In addition to the prominent section of iron plating and wooden planking, which we think is probably the bow of the vessel, the 42 iron frames or ribs extend to the north in a curved line, defining part of the side of the vessel. We measure the position of each of these frames by taking offset measurements from the baseline. Thus, each frame can be plotted out on a site plan or drawing of the wreck, by measuring its position along the length of the baseline, and its distance out from the baseline.

Here is a brief video clip, showing the southern portion of the wreck with our recording crew. It gives you a good idea of what its like to work on a shallow wreck in the surf zone. At low tide, as seen here, it is workable, but it is still difficult to see what you are trying to draw in brief windows between waves.
Quite a crowd gathered to watch as we worked, even though it was a rainy and blustery day! Some folks had seen the news story, but most had no idea there was a shipwreck here, and were surprised to hear that the Lighthouse maintained an archaeological research program.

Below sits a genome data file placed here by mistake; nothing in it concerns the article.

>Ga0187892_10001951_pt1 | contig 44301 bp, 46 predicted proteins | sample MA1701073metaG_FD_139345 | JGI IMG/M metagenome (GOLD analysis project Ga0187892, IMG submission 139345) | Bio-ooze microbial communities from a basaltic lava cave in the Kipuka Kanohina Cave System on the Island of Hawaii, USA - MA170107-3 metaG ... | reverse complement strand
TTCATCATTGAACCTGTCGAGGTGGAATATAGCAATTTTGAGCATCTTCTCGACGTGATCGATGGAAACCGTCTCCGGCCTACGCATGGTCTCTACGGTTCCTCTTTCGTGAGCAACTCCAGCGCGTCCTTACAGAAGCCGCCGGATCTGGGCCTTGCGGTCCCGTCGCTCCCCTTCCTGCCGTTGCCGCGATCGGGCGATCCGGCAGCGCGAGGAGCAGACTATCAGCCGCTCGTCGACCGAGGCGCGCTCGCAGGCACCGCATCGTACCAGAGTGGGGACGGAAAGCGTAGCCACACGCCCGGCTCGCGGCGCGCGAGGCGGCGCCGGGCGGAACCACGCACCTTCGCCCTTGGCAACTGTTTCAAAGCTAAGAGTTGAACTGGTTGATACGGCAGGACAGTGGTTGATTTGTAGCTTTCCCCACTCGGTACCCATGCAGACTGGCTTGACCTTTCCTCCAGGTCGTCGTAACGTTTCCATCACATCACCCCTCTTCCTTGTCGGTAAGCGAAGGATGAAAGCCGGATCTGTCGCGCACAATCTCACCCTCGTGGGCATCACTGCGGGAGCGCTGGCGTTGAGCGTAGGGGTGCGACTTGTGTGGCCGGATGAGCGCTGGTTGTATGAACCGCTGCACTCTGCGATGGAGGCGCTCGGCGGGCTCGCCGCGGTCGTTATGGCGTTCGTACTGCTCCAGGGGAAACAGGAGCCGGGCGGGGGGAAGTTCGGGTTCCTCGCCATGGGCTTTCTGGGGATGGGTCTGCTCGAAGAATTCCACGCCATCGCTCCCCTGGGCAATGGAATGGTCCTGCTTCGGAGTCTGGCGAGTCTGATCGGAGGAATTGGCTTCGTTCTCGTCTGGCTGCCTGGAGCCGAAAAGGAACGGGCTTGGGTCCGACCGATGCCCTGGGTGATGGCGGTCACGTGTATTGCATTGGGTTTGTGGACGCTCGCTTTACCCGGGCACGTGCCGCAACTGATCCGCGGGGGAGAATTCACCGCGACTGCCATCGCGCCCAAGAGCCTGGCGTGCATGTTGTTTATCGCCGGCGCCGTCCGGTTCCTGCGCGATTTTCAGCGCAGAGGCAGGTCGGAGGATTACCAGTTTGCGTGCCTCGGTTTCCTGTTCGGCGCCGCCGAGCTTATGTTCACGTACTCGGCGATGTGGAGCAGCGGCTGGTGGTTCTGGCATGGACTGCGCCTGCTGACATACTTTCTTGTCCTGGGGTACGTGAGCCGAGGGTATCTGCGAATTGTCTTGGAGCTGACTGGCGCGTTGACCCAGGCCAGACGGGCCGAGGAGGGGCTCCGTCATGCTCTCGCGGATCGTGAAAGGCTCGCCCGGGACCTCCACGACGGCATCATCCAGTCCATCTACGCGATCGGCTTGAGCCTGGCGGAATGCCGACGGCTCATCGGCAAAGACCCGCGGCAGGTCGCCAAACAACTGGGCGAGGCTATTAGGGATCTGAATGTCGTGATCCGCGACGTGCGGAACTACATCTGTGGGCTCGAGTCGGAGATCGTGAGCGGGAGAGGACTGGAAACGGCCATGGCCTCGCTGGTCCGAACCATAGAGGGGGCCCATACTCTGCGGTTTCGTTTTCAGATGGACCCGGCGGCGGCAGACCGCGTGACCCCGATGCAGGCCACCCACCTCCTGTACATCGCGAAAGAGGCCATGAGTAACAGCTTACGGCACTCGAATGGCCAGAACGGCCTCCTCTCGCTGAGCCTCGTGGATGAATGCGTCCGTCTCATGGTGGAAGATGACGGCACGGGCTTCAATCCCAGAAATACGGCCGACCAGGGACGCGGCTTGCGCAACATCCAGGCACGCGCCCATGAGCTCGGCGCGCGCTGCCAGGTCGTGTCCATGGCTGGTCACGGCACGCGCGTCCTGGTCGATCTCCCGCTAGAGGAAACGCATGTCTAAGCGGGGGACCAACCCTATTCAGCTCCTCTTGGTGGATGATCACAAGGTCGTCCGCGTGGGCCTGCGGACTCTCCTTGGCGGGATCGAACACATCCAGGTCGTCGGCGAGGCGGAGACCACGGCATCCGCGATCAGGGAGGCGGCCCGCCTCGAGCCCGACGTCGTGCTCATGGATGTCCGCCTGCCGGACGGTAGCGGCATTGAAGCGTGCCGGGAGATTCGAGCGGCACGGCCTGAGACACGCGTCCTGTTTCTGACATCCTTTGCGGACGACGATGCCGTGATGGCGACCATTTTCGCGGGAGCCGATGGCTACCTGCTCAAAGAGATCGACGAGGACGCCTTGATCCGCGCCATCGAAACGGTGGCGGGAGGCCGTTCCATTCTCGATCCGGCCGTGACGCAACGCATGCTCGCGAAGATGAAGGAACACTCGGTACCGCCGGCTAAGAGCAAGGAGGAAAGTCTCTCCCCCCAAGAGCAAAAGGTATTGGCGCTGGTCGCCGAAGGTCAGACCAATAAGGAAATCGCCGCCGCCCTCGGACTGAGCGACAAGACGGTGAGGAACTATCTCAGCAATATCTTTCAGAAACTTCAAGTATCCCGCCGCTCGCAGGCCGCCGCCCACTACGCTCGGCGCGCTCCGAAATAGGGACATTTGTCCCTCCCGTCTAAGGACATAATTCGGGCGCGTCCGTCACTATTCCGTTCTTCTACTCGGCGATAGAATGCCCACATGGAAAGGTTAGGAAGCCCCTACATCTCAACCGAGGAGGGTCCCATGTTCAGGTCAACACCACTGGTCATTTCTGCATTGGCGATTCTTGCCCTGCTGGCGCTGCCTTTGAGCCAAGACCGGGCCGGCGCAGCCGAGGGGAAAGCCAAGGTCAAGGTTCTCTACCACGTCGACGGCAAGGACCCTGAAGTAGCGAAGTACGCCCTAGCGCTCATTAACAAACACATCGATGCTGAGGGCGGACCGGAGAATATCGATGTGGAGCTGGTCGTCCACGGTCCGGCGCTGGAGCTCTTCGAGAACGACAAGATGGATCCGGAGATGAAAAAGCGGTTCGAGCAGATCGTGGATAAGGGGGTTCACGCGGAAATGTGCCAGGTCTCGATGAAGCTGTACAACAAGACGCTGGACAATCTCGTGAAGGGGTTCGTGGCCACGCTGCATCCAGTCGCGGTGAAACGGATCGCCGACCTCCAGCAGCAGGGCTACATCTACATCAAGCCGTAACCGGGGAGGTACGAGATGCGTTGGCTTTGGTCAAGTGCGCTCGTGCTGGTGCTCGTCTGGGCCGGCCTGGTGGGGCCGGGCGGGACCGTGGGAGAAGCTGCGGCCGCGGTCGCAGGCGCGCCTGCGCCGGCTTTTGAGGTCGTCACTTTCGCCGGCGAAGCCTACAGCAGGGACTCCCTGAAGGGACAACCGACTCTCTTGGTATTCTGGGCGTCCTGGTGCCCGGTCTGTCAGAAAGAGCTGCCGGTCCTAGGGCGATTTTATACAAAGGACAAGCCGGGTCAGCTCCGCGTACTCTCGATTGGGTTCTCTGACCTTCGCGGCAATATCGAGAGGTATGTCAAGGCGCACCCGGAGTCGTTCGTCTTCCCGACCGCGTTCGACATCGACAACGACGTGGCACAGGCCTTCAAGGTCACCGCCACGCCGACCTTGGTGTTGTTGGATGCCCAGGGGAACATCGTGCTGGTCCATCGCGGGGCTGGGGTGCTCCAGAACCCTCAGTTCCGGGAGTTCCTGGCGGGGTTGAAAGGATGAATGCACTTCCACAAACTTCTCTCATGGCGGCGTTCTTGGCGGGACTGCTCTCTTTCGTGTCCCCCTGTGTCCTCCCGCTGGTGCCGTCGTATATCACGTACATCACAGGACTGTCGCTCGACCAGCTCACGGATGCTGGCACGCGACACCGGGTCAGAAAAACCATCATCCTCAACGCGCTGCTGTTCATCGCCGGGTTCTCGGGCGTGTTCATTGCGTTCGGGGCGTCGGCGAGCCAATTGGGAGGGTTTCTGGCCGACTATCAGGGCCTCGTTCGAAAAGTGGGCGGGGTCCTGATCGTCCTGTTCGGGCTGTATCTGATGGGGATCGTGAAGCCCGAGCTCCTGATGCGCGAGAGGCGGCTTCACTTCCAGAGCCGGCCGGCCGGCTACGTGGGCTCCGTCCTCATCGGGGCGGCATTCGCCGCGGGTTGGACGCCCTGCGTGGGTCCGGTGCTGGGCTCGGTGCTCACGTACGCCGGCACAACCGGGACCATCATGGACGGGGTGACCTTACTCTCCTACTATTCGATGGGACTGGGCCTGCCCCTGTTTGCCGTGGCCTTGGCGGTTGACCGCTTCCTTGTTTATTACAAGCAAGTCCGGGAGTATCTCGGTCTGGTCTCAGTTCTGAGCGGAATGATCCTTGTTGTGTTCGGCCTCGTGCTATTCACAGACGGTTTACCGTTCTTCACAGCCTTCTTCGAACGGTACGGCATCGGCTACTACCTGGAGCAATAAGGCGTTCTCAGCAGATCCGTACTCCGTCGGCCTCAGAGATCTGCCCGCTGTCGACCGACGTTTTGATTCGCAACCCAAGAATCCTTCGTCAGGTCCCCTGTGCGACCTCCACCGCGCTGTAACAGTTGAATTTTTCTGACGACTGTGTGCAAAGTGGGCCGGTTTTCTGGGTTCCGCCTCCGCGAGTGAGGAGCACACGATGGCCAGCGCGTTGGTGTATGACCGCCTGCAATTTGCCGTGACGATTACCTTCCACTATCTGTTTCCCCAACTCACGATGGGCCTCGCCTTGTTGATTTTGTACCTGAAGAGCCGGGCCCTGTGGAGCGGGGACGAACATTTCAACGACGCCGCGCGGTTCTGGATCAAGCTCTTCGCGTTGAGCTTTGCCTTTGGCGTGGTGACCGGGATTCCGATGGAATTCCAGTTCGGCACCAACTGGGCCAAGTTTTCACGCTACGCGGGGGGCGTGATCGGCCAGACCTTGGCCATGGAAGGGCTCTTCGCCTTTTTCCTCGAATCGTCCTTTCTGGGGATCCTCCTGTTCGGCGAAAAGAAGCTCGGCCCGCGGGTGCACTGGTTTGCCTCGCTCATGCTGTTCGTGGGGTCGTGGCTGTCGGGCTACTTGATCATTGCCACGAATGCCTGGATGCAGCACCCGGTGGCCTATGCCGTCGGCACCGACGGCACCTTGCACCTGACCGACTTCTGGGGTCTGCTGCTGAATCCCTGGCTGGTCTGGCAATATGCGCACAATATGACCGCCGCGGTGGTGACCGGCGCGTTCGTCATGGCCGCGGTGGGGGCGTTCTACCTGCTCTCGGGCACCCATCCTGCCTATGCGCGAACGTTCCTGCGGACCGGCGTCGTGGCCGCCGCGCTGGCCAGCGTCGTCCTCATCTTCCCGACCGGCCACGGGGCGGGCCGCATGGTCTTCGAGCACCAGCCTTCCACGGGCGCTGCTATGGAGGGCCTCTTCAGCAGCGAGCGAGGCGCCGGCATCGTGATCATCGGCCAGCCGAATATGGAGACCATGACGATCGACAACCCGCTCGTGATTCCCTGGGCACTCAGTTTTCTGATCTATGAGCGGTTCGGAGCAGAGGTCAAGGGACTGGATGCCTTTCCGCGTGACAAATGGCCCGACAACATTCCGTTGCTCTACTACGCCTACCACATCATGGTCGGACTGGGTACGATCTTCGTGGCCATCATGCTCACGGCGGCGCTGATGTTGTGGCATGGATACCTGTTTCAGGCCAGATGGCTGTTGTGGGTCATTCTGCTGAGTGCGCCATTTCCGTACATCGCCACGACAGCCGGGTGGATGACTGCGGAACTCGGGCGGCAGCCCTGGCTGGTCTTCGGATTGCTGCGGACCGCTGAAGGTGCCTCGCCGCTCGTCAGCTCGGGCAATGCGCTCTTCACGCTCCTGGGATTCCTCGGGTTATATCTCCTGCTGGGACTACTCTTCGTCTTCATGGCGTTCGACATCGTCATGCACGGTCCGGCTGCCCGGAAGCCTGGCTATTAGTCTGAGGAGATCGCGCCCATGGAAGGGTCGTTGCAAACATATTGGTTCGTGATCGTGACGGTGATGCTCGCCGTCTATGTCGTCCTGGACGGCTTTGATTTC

There are a lot of interesting construction features that we can make out, despite the waves which tend to obscure the wreck. In addition to the section of iron plating, and free-standing iron frame ends, there are wooden planks and other, more substantial timbers, pictured above. These are fastened with copper-alloy bolts (like the shiny one seen above). Known in the 19th century as “yellow metal,” the mix of copper and probably zinc and other metals were used in conjunction with sheathing of the same material, which kept shipworms from eating the wood of the hull. This ship displays what was known as composite construction, or both iron and wooden ship members. Composite construction came about as a phase between traditional wooden ship construction and iron shipbuilding. Typically, a composite hull used iron frames on the interior and wooden planking on the exterior. It first became widespread in Britain in the 1860s, and dominated British shipbuilding for the next decade or so until supplanted by iron ship construction. While iron hulls replaced composite hulls relatively quickly in Britain, which was the epicenter of the Industrial Revolution, composite construction continued later in other shipbuilding countries. The composite construction of this hull suggests that it was built sometime between the 1860s and the early 20th century. The iron plating, with wood on its outboard surface, is somewhat unexpected, however. Iron plating was not usually used on composite hulls, and wooden timbers or planking were not usually placed on the outside of iron plating. So we still have somewhat of a mystery on our hands . . .